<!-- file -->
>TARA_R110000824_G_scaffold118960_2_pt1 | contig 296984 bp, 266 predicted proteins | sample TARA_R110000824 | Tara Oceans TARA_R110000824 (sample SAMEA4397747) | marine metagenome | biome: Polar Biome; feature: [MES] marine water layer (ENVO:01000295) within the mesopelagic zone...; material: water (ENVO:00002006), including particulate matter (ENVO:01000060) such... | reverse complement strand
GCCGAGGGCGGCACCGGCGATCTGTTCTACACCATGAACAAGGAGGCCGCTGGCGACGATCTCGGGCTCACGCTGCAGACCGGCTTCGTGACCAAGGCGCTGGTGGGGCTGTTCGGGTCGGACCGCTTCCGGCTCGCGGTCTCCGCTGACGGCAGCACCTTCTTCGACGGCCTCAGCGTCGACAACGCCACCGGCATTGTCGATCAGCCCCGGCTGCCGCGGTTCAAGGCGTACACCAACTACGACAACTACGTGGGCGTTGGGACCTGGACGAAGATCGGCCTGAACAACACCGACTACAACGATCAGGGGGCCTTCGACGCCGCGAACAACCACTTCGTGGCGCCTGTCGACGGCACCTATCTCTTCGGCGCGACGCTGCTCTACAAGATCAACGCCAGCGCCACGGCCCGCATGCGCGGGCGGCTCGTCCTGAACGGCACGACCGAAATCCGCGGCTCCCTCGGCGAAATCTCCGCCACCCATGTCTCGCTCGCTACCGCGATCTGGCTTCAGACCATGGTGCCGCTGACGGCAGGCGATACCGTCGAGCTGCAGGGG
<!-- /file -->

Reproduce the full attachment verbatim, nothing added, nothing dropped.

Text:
>TARA_R110000824_G_scaffold118960_2_pt1 | contig 296984 bp, 266 predicted proteins | sample TARA_R110000824 | Tara Oceans TARA_R110000824 (sample SAMEA4397747) | marine metagenome | biome: Polar Biome; feature: [MES] marine water layer (ENVO:01000295) within the mesopelagic zone...; material: water (ENVO:00002006), including particulate matter (ENVO:01000060) such... | reverse complement strand
GCCGAGGGCGGCACCGGCGATCTGTTCTACACCATGAACAAGGAGGCCGCTGGCGACGATCTCGGGCTCACGCTGCAGACCGGCTTCGTGACCAAGGCGCTGGTGGGGCTGTTCGGGTCGGACCGCTTCCGGCTCGCGGTCTCCGCTGACGGCAGCACCTTCTTCGACGGCCTCAGCGTCGACAACGCCACCGGCATTGTCGATCAGCCCCGGCTGCCGCGGTTCAAGGCGTACACCAACTACGACAACTACGTGGGCGTTGGGACCTGGACGAAGATCGGCCTGAACAACACCGACTACAACGATCAGGGGGCCTTCGACGCCGCGAACAACCACTTCGTGGCGCCTGTCGACGGCACCTATCTCTTCGGCGCGACGCTGCTCTACAAGATCAACGCCAGCGCCACGGCCCGCATGCGCGGGCGGCTCGTCCTGAACGGCACGACCGAAATCCGCGGCTCCCTCGGCGAAATCTCCGCCACCCATGTCTCGCTCGCTACCGCGATCTGGCTTCAGACCATGGTGCCGCTGACGGCAGGCGATACCGTCGAGCTGCAGGGG